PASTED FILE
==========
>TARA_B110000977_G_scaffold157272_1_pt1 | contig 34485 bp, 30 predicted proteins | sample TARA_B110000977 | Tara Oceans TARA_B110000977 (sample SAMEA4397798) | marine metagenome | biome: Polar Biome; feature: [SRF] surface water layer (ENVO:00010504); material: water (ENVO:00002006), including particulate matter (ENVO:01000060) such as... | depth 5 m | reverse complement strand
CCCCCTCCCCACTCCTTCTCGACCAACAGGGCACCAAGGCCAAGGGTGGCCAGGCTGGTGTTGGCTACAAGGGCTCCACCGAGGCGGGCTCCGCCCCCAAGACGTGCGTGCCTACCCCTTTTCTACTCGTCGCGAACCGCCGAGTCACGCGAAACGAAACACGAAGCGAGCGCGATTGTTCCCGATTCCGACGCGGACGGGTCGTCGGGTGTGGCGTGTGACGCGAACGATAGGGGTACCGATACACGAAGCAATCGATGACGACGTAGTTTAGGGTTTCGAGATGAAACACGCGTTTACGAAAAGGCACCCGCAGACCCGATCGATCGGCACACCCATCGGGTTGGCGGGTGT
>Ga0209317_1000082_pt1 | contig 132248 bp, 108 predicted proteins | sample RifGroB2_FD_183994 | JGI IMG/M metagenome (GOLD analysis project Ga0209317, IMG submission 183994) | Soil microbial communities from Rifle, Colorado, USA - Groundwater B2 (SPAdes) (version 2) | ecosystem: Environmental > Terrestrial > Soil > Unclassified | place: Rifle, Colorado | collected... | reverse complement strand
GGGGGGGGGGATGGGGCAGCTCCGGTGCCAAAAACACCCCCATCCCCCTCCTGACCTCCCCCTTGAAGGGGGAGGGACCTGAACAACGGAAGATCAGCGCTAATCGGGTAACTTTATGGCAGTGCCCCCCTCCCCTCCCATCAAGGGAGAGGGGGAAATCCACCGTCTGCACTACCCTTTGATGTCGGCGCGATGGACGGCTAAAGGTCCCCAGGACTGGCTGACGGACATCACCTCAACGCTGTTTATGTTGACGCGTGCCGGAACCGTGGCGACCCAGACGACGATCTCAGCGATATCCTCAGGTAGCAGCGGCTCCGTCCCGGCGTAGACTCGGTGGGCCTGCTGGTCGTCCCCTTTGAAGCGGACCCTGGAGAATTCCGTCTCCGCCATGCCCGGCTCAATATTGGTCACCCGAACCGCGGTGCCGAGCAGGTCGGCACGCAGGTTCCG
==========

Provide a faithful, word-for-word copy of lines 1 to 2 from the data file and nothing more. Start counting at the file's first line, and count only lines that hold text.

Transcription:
>TARA_B110000977_G_scaffold157272_1_pt1 | contig 34485 bp, 30 predicted proteins | sample TARA_B110000977 | Tara Oceans TARA_B110000977 (sample SAMEA4397798) | marine metagenome | biome: Polar Biome; feature: [SRF] surface water layer (ENVO:00010504); material: water (ENVO:00002006), including particulate matter (ENVO:01000060) such as... | depth 5 m | reverse complement strand
CCCCCTCCCCACTCCTTCTCGACCAACAGGGCACCAAGGCCAAGGGTGGCCAGGCTGGTGTTGGCTACAAGGGCTCCACCGAGGCGGGCTCCGCCCCCAAGACGTGCGTGCCTACCCCTTTTCTACTCGTCGCGAACCGCCGAGTCACGCGAAACGAAACACGAAGCGAGCGCGATTGTTCCCGATTCCGACGCGGACGGGTCGTCGGGTGTGGCGTGTGACGCGAACGATAGGGGTACCGATACACGAAGCAATCGATGACGACGTAGTTTAGGGTTTCGAGATGAAACACGCGTTTACGAAAAGGCACCCGCAGACCCGATCGATCGGCACACCCATCGGGTTGGCGGGTGT